How To Autostart Apps In Rasbian LXDE Desktop


If you use the Raspbian operating system on your Raspberry Pi you will be aware that when you type startx you launch the graphical user interface “LXDE”. Within this environment there are plenty of applications and utilities. In your projects you may want to auto-load one or more of these applications when you run startx to save you having to launch them manually.

Popular choices might include LXTerminal, Scratch, Midori and Leafpad.

There are two methods you can choose. For most people either one will work but if in doubt use Method 1. In the examples below I’ve added two applications (LXTerminal and Leafpad) but you can add however many you need.

Start by booting your Pi to the command prompt.

Method 1

This method uses a global list of autostart applications that applies to all user accounts. They will load whenever LXDE is loaded regardless of what user is logged in at the time. Usually this user is the default ‘Pi’ account.

Use the following command to launch the nano text editor and edit the autostart file :

sudo nano /etc/xdg/lxsession/LXDE-pi/autostart

Note : The newer Raspbian image changed the folder “LXDE” to “LXDE-pi” so the line above has been updated.

After the last line add a line for each application you wish to autorun. For example if I add lines for LXTerminal and Leafpad my file looks like this :

@lxpanel --profile LXDE
@pcmanfm --desktop --profile LXDE
@xscreensaver -no-splash@

To save and exit the nano editor press CTRL-X, Y and then ENTER. You can use your preferred text editor if nano isn’t your first choice.

Method 2

The alternative method is to create a configuration file that is unique to the currently logged in user. First you need to edit this text file :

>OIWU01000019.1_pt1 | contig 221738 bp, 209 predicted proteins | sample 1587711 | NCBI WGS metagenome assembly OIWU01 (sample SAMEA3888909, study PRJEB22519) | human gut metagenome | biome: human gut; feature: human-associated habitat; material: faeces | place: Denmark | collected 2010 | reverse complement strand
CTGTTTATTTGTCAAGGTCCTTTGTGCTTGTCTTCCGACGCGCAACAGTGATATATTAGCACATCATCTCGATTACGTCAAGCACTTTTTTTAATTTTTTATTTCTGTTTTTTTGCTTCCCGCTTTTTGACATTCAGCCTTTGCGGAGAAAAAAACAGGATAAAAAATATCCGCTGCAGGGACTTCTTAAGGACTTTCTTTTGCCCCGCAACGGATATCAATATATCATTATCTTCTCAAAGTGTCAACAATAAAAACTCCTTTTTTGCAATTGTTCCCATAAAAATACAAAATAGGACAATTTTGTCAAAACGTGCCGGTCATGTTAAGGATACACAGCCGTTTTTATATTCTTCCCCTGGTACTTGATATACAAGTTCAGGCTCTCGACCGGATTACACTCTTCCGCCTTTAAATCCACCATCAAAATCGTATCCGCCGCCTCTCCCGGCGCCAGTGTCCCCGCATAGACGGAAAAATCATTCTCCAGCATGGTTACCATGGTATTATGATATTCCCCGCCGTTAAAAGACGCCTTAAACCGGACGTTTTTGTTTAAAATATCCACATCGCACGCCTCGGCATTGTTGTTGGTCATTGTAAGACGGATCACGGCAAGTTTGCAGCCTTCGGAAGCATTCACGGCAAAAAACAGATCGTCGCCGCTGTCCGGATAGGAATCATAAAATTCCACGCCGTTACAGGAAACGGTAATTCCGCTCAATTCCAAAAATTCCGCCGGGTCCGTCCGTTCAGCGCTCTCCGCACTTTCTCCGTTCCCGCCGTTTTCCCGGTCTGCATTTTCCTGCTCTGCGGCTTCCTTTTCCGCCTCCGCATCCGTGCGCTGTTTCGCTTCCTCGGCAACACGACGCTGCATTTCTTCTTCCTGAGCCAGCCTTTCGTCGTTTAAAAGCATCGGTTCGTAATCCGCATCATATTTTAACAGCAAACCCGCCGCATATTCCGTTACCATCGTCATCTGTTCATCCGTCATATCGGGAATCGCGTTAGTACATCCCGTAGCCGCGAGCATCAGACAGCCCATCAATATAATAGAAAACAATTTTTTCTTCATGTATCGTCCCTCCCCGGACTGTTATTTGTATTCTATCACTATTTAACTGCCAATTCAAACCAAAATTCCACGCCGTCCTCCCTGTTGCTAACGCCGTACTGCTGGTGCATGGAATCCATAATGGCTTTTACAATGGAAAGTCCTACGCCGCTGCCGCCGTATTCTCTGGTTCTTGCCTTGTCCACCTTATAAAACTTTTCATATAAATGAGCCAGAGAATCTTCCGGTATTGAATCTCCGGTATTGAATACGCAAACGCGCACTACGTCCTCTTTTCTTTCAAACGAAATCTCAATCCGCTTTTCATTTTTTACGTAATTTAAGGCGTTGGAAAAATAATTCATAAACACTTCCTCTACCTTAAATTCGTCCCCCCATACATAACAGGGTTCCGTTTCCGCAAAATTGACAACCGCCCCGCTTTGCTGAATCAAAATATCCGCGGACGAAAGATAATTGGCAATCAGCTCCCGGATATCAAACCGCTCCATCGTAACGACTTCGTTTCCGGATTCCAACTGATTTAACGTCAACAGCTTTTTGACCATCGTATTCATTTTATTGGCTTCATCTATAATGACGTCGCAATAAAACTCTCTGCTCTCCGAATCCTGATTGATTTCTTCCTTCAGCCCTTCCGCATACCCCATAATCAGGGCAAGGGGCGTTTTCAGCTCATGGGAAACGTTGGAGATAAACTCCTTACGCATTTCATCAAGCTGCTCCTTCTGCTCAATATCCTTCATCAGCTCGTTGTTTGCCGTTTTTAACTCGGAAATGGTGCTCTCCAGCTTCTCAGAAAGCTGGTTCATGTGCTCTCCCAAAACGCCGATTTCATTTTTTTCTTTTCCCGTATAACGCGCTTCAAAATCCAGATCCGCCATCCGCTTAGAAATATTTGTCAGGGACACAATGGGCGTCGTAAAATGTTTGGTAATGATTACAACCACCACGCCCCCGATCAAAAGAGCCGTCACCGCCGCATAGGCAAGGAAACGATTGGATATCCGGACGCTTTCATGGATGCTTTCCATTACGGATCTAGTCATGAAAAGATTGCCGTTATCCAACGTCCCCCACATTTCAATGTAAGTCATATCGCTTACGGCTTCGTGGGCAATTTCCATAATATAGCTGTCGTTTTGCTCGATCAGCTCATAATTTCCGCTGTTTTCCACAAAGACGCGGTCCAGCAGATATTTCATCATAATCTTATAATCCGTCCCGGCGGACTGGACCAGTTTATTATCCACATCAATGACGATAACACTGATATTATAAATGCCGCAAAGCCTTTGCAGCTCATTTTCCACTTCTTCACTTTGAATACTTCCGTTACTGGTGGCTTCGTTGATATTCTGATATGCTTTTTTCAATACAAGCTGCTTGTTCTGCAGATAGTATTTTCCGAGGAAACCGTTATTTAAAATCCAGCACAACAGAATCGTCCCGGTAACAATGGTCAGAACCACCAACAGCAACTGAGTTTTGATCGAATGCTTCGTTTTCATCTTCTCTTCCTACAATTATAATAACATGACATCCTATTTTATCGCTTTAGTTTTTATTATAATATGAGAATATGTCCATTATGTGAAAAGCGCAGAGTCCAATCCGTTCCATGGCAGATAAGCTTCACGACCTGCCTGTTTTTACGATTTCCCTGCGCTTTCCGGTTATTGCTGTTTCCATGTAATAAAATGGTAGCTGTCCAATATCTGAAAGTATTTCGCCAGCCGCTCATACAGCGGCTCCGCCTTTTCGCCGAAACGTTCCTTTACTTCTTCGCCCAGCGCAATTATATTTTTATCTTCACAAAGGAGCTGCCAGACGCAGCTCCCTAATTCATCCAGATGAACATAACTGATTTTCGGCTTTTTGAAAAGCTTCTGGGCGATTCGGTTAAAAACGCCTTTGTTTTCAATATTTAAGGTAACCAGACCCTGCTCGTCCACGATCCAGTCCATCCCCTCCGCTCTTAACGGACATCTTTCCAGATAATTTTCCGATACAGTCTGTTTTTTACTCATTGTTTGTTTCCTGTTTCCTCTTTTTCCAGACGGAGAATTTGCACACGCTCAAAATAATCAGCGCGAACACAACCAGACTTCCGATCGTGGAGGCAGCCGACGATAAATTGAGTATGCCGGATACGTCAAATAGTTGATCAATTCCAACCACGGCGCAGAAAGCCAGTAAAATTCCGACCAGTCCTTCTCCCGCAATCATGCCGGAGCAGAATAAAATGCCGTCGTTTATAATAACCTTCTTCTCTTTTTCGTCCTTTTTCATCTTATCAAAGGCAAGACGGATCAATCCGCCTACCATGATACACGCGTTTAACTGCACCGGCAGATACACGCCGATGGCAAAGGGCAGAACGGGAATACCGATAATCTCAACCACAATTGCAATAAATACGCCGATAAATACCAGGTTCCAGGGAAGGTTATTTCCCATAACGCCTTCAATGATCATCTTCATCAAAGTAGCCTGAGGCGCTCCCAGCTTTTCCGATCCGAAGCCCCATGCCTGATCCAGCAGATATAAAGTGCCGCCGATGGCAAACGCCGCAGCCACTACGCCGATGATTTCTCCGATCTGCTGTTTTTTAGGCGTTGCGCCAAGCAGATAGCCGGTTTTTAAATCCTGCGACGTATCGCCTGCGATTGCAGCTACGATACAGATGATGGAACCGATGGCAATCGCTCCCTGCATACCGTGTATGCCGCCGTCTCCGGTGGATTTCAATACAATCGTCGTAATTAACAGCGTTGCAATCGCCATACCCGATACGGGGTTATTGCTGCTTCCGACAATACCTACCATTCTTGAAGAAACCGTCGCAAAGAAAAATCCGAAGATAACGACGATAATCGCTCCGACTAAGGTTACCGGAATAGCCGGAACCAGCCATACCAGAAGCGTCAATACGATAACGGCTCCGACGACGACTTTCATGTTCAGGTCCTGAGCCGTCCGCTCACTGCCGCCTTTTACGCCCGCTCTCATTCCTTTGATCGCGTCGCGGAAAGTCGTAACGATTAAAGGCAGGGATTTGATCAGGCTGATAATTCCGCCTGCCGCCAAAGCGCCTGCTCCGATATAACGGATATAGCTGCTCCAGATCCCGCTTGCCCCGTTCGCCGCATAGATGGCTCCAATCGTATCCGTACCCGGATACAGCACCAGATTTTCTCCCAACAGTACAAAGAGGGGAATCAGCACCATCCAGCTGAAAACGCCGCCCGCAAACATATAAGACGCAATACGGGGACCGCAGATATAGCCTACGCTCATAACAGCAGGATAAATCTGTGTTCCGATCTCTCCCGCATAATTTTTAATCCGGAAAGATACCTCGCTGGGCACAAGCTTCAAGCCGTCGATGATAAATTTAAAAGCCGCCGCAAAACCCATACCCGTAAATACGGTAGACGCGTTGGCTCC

sudo nano ~/.config/lxsession/LXDE/autostart

As in Method 1 this file represents a list of commands to be executed when the GUI loads. It is usually blank when you first edit it so just add the applications you need to auto-load:


To save and exit the nano editor press CTRL-X, Y and then ENTER.


Once your configuration file has been updated you are ready to test.


The LXDE desktop should load and your chosen applications should launch.

Both Methods At The Same Time?

Since v0.4.9 If both files are present, lxsession only executes the local file. This means you can no longer use both methods at the same time. Method 2 will take priority over Method 1.

Auto-run Minecraft

Assuming you have already installed Minecraft on your Pi you can auto-run it as well. When I am in a Python-Minecraft mood I launch Minecraft and a terminal window ready for executing scripts using the following lines :


This assume the Minecraft executable is located in ~/mcpi/ (same as /home/pi/mcpi/).

Auto-run Python Scripts

You can auto-launch your own Python scripts by adding the line :

@/usr/bin/python /home/pi/

This works best with Method 2 as in this example the Python script is stored in the home directory of the default Pi user. If another user is logged in they wouldn’t have access to this directory so LXDE may not be able to autoload it.

Whichever method you used just type startx from the command line and your chosen applications should load automatically.

LXDE Desktop

Note 1 : The order that you place the application commands doesn’t always mean they will load in that order as different applications will take different amounts of time to load completely. I would tend to put the larger applications first so they have as much time as possible to fire up. i.e. Midori before LXTerminal.

Note 2 : Make sure your commands come before the @xscreensaver line.



  1. Paul Adomshick on

    Will the python script open in a terminal window or run as a process in the background? I’d like to be able to get a python script that outputs text (generated from sensor outputs) to automatically run in a terminal window. Is there an easy way to accomplish that?

  2. Don Sorensen on

    Looks like a “code” tag got misplaces in your first snippet above. I’m pretty sure the lines “To save and exit the nano editor press CTRL-X, Y and then ENTER. You can use your preferred text editor if nano isn’t your first choice.” don’t belong in the autostart file. I’m sorry if it sounds picky, but I’ve been fighting the way Wordpad puts tags into posts for about a week now. Thought you’d like to know.